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Comics' Corner - July

The Darwin Fringe Festival is upon us and, for the comedy connoisseur, a comic smorgasbord awaits.

By Will Crawford

My salivary glands are working overtime in readiness for the taster plate of comic talent at Brown’s Mart that is the Darwin Fringe Comedy Showcase.

Amy Hetherington’s and Danielle Andrews’s Life Advice with Amy and Danielle promises to be full of embarrassing observations from two of Darwin’s most endearing and daring comedians. Also check out their solo shows, Nailed It and Obnoxiously Talented for a second helping of whimsy. 

Nicole Stevens was the surprise hit of last year’s Fringe. If you like your one-liners spicy and your truth grenades hidden in ironic comic songs, then the humbly titled Not as Crap as Last Year may once again be one of the picks of the festival. 

The Recurring Adventures of Prince Pout III: Pout Planet showcases Roland Bull’s charismatic and slightly cheeky storytelling, simultaneously delighting and shocking audiences as he entices them down his garden path of misadventure.

If you like your comedy quick, uncompromising, garnished with tight one-liners and braised with a marinade of devil-may-care indifference, then Justin Brown’s 50 Shades of Brown is another show to lock in. 

An Open Letter to My Son sees the triumphant return of 2017 NT Raw Comedy winner, and new father, Jason Williams, dish out some strange life advice.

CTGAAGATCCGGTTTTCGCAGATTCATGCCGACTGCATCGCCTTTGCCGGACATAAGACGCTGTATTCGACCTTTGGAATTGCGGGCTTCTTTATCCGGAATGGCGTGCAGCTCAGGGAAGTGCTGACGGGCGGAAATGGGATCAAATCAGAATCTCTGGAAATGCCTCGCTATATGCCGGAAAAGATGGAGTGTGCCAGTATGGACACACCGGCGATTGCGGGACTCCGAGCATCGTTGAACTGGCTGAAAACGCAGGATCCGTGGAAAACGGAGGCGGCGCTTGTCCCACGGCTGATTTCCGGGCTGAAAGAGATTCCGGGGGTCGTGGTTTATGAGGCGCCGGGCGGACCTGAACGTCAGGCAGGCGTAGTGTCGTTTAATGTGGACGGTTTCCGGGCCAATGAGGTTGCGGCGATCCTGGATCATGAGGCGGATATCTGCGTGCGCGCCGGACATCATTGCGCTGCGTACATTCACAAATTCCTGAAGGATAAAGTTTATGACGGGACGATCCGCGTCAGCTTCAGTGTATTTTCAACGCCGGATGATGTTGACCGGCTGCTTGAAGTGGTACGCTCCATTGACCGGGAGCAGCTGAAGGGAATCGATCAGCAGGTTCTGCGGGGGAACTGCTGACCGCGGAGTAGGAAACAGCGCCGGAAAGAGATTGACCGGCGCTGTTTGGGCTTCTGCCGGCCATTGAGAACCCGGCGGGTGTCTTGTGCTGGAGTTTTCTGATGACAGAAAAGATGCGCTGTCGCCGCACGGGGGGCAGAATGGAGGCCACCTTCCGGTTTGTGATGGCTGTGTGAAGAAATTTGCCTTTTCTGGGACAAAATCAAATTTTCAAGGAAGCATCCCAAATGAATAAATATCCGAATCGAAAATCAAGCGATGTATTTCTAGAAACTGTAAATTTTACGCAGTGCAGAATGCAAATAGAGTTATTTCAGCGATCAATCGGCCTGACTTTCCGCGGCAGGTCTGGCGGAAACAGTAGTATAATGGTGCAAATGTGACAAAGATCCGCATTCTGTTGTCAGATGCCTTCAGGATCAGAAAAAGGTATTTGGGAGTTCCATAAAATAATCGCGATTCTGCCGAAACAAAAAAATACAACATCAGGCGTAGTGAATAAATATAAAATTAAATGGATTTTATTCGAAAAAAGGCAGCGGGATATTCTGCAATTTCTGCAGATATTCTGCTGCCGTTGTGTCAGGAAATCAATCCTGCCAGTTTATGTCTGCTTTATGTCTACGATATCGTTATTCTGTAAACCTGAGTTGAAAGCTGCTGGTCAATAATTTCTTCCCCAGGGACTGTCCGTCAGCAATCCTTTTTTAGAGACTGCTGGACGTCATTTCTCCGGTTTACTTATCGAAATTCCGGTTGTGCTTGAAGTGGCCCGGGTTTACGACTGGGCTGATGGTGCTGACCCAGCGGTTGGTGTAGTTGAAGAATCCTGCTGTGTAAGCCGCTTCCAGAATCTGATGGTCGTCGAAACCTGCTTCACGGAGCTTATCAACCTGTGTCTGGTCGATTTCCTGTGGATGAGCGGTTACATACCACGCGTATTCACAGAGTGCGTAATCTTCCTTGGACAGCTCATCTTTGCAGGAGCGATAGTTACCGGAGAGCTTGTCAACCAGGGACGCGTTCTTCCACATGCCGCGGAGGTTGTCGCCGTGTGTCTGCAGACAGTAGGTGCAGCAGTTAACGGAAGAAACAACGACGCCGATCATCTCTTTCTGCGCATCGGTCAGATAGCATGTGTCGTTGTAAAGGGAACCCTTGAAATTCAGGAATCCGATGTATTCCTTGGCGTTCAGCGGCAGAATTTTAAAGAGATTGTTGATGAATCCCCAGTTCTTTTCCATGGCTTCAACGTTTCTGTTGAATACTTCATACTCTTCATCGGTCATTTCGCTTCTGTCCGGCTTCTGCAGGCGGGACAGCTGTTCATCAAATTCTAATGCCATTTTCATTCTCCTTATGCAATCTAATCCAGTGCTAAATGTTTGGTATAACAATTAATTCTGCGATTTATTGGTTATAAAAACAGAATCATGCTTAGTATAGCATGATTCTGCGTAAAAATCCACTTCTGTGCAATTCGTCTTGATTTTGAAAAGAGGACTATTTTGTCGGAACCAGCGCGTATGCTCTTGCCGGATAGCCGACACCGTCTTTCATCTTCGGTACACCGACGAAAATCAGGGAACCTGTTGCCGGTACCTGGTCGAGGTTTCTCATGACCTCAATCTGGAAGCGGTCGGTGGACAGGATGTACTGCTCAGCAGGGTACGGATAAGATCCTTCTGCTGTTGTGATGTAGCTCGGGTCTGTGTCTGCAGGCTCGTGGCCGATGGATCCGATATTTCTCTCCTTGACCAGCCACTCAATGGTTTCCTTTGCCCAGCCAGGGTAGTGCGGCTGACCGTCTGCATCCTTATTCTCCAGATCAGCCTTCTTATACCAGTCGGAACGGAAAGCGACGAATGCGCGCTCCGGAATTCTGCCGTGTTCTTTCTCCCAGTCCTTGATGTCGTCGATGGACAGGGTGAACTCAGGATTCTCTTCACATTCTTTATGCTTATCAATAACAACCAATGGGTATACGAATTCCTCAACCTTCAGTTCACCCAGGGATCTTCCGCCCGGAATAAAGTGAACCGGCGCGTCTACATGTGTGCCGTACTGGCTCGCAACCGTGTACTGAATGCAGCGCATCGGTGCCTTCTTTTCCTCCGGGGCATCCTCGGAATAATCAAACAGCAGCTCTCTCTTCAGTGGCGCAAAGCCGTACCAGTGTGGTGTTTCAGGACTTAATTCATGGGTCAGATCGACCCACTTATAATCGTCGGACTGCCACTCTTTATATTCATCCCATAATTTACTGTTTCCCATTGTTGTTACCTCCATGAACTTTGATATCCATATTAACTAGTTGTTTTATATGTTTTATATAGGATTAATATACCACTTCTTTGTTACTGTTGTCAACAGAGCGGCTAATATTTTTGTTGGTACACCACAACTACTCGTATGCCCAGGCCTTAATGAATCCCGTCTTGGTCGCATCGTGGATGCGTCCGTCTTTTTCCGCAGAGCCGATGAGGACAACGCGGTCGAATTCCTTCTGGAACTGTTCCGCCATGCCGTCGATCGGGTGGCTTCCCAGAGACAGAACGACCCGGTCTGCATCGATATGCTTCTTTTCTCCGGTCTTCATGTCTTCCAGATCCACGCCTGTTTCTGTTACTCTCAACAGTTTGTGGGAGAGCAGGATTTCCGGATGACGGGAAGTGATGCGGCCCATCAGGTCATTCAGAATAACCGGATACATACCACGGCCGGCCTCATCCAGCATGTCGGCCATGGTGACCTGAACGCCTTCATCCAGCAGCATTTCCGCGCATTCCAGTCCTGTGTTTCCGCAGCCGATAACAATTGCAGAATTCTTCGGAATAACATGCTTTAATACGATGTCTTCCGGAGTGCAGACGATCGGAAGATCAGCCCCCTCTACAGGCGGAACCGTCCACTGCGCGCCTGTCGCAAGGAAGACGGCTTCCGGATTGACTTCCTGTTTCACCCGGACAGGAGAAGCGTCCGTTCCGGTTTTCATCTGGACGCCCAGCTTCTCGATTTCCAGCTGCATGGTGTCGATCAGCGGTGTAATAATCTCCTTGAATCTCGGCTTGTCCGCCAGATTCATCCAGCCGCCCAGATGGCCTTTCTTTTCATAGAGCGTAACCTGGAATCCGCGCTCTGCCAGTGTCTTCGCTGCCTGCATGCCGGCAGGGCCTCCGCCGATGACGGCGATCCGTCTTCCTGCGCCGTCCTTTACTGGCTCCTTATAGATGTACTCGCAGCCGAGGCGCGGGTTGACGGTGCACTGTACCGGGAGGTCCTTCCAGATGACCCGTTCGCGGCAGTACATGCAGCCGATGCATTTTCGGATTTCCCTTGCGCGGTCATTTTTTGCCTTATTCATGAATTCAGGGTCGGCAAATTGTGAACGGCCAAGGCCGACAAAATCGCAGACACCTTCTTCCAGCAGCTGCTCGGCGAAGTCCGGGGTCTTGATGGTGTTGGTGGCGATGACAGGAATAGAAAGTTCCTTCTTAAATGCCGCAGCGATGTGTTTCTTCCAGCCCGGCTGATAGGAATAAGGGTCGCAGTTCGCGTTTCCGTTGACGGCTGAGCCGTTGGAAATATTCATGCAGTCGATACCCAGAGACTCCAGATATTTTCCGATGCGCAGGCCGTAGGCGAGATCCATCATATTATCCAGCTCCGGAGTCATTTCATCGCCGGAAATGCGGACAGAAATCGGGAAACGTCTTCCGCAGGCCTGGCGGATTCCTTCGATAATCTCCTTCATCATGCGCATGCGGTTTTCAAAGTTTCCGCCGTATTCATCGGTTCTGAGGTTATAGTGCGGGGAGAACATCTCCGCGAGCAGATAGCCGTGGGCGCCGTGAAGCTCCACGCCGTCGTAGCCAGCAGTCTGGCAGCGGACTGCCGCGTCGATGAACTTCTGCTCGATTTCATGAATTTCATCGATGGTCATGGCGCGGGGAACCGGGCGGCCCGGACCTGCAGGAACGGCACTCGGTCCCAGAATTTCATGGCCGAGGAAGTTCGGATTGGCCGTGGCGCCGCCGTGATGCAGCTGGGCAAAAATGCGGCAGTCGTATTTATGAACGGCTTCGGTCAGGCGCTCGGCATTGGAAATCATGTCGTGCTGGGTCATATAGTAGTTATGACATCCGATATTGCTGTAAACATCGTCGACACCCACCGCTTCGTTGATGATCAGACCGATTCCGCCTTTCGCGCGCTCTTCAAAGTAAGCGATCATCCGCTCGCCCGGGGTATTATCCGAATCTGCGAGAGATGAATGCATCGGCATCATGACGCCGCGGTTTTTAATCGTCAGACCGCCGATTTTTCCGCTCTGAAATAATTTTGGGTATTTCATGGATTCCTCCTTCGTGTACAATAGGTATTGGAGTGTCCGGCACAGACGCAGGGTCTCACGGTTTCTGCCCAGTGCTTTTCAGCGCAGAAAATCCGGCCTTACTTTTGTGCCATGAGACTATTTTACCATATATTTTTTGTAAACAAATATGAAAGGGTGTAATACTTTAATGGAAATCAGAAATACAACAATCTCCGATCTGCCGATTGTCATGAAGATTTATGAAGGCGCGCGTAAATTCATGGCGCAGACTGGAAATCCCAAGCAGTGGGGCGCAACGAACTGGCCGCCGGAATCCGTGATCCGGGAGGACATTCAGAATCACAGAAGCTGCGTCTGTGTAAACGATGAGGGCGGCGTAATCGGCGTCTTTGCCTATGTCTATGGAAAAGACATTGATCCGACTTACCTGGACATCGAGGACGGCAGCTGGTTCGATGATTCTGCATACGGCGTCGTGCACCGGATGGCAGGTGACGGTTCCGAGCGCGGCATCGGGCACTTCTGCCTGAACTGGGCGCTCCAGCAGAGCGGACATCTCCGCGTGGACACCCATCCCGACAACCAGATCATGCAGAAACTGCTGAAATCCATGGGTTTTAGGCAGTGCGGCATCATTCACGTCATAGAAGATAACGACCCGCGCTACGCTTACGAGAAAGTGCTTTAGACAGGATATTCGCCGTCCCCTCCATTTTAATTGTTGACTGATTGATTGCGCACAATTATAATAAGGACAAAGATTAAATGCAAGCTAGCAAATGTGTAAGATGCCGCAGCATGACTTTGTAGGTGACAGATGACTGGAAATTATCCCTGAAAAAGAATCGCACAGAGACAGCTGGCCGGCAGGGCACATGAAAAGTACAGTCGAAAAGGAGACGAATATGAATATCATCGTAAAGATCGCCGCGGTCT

Fringe debutant, and youngest Fringe performer, Benjamin Jones is a freakish musical comedy talent and should enthral audiences in the very difficult to book and keep a straight face show, I Can’t Remember What It Was Called But It Was OK. 

Awkwards Anonymous features 2018 NT Raw Comedy champ, Ryan McArthur, and several friends engaging in the most awkward  dinner party/group counselling session ever witnessed. 
Blind Date is my dark horse. Featuring Mon Cherie, this will be full of naughty double-entendres, even cheekier banter – and you might even walk out with a date…

Vaudeville Knockout is equal parts classic show tunes, Peter O’Toole raffish stand up and anarchic silent comedy, all taking aim at the world of high art. Pop on down for some old-school comic laughs. 

Of the imported comedy treats, my tip is the award-winning Wank Bank Master Class by Adam Seymour, aka Rural Ranga, who tells the story of how, short on money in New York, he moonlighted as a Taoist erotic masseuse. The show then descends into an interactive and playful masterclass in handling your partner’s – or your own – member for maximum pleasure (and laughter) using garden vegetables.

Alice Spring comedian Chris Little is coming to town with The Point of this Exercise. Chris is the NT’s most original and hilarious comic talent and needs to be seen before he hits the big time. 

My interstate dark horse is Sydney based improvisational and stand-up comic Steve Meagher’s Chairman Steve. A Google search accidentally took me to the inventor of the ergonomic chair for every occasion, but this Steve Meagher will have you glued to your chair, losing your proverbial innards, but with adequate spinal support.

Canadian raconteur Gillian English’s Giant and Angry is a feisty, fierce and fast-paced show that reflects on her father handing down Kung Fu scissor-kick self-defence tips and other family heirlooms. 

2016 National Raw Comedy finalist, Lewis Garnhem is another one to watch. The Smartest Idiot You’ll Ever Meet received positive reviews and the grapevine whispers of a warm hearted but cynical social commentary for those that like your politics with extra chilli.


Will Crawford is an up-and-crawling comic. He moonlights as a land rights lawyer and policy activist.

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